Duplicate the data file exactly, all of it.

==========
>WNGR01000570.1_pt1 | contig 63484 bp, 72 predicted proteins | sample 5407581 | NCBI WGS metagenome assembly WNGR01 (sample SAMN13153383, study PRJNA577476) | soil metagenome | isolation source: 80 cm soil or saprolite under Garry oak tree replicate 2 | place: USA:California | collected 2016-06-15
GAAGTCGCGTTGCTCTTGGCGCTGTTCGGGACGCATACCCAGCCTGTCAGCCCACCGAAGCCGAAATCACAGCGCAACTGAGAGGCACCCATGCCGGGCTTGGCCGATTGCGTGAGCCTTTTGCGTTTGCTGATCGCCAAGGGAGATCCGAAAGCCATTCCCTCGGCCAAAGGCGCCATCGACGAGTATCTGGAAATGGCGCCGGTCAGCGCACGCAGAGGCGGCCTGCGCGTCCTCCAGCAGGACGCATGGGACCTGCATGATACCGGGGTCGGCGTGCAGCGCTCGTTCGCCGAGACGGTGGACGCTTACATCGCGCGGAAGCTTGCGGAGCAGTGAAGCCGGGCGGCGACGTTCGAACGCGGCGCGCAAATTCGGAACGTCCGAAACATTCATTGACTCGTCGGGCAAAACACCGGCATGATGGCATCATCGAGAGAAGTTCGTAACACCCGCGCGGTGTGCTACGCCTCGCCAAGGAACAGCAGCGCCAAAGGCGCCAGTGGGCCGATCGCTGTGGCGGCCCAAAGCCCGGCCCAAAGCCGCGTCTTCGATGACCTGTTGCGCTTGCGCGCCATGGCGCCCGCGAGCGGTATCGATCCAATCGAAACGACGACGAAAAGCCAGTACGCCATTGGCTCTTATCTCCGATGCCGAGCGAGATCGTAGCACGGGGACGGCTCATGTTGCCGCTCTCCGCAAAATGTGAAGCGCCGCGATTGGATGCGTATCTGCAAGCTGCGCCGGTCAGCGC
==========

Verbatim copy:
>WNGR01000570.1_pt1 | contig 63484 bp, 72 predicted proteins | sample 5407581 | NCBI WGS metagenome assembly WNGR01 (sample SAMN13153383, study PRJNA577476) | soil metagenome | isolation source: 80 cm soil or saprolite under Garry oak tree replicate 2 | place: USA:California | collected 2016-06-15
GAAGTCGCGTTGCTCTTGGCGCTGTTCGGGACGCATACCCAGCCTGTCAGCCCACCGAAGCCGAAATCACAGCGCAACTGAGAGGCACCCATGCCGGGCTTGGCCGATTGCGTGAGCCTTTTGCGTTTGCTGATCGCCAAGGGAGATCCGAAAGCCATTCCCTCGGCCAAAGGCGCCATCGACGAGTATCTGGAAATGGCGCCGGTCAGCGCACGCAGAGGCGGCCTGCGCGTCCTCCAGCAGGACGCATGGGACCTGCATGATACCGGGGTCGGCGTGCAGCGCTCGTTCGCCGAGACGGTGGACGCTTACATCGCGCGGAAGCTTGCGGAGCAGTGAAGCCGGGCGGCGACGTTCGAACGCGGCGCGCAAATTCGGAACGTCCGAAACATTCATTGACTCGTCGGGCAAAACACCGGCATGATGGCATCATCGAGAGAAGTTCGTAACACCCGCGCGGTGTGCTACGCCTCGCCAAGGAACAGCAGCGCCAAAGGCGCCAGTGGGCCGATCGCTGTGGCGGCCCAAAGCCCGGCCCAAAGCCGCGTCTTCGATGACCTGTTGCGCTTGCGCGCCATGGCGCCCGCGAGCGGTATCGATCCAATCGAAACGACGACGAAAAGCCAGTACGCCATTGGCTCTTATCTCCGATGCCGAGCGAGATCGTAGCACGGGGACGGCTCATGTTGCCGCTCTCCGCAAAATGTGAAGCGCCGCGATTGGATGCGTATCTGCAAGCTGCGCCGGTCAGCGC